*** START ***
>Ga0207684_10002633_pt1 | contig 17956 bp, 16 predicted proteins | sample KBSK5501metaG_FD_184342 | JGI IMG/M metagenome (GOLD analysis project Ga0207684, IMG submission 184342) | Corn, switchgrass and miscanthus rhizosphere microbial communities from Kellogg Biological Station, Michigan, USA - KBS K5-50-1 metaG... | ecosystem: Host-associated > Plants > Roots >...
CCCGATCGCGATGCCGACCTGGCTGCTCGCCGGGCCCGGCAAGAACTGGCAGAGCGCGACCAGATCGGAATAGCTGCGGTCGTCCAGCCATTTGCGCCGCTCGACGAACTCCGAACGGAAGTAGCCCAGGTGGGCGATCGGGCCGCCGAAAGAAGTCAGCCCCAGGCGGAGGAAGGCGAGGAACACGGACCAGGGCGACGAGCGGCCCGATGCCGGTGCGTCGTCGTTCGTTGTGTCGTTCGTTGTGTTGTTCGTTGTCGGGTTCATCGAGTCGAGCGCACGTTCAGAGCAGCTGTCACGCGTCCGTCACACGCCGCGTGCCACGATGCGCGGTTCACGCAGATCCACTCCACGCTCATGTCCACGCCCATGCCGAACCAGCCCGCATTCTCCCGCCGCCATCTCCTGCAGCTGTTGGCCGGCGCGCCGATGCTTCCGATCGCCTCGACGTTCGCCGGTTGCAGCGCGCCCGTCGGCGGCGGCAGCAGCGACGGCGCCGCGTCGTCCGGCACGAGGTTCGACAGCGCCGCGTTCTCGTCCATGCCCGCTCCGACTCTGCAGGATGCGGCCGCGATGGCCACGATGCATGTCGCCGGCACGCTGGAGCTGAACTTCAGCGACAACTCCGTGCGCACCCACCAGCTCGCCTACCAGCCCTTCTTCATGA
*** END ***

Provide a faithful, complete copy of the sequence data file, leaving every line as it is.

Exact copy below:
>Ga0207684_10002633_pt1 | contig 17956 bp, 16 predicted proteins | sample KBSK5501metaG_FD_184342 | JGI IMG/M metagenome (GOLD analysis project Ga0207684, IMG submission 184342) | Corn, switchgrass and miscanthus rhizosphere microbial communities from Kellogg Biological Station, Michigan, USA - KBS K5-50-1 metaG... | ecosystem: Host-associated > Plants > Roots >...
CCCGATCGCGATGCCGACCTGGCTGCTCGCCGGGCCCGGCAAGAACTGGCAGAGCGCGACCAGATCGGAATAGCTGCGGTCGTCCAGCCATTTGCGCCGCTCGACGAACTCCGAACGGAAGTAGCCCAGGTGGGCGATCGGGCCGCCGAAAGAAGTCAGCCCCAGGCGGAGGAAGGCGAGGAACACGGACCAGGGCGACGAGCGGCCCGATGCCGGTGCGTCGTCGTTCGTTGTGTCGTTCGTTGTGTTGTTCGTTGTCGGGTTCATCGAGTCGAGCGCACGTTCAGAGCAGCTGTCACGCGTCCGTCACACGCCGCGTGCCACGATGCGCGGTTCACGCAGATCCACTCCACGCTCATGTCCACGCCCATGCCGAACCAGCCCGCATTCTCCCGCCGCCATCTCCTGCAGCTGTTGGCCGGCGCGCCGATGCTTCCGATCGCCTCGACGTTCGCCGGTTGCAGCGCGCCCGTCGGCGGCGGCAGCAGCGACGGCGCCGCGTCGTCCGGCACGAGGTTCGACAGCGCCGCGTTCTCGTCCATGCCCGCTCCGACTCTGCAGGATGCGGCCGCGATGGCCACGATGCATGTCGCCGGCACGCTGGAGCTGAACTTCAGCGACAACTCCGTGCGCACCCACCAGCTCGCCTACCAGCCCTTCTTCATGA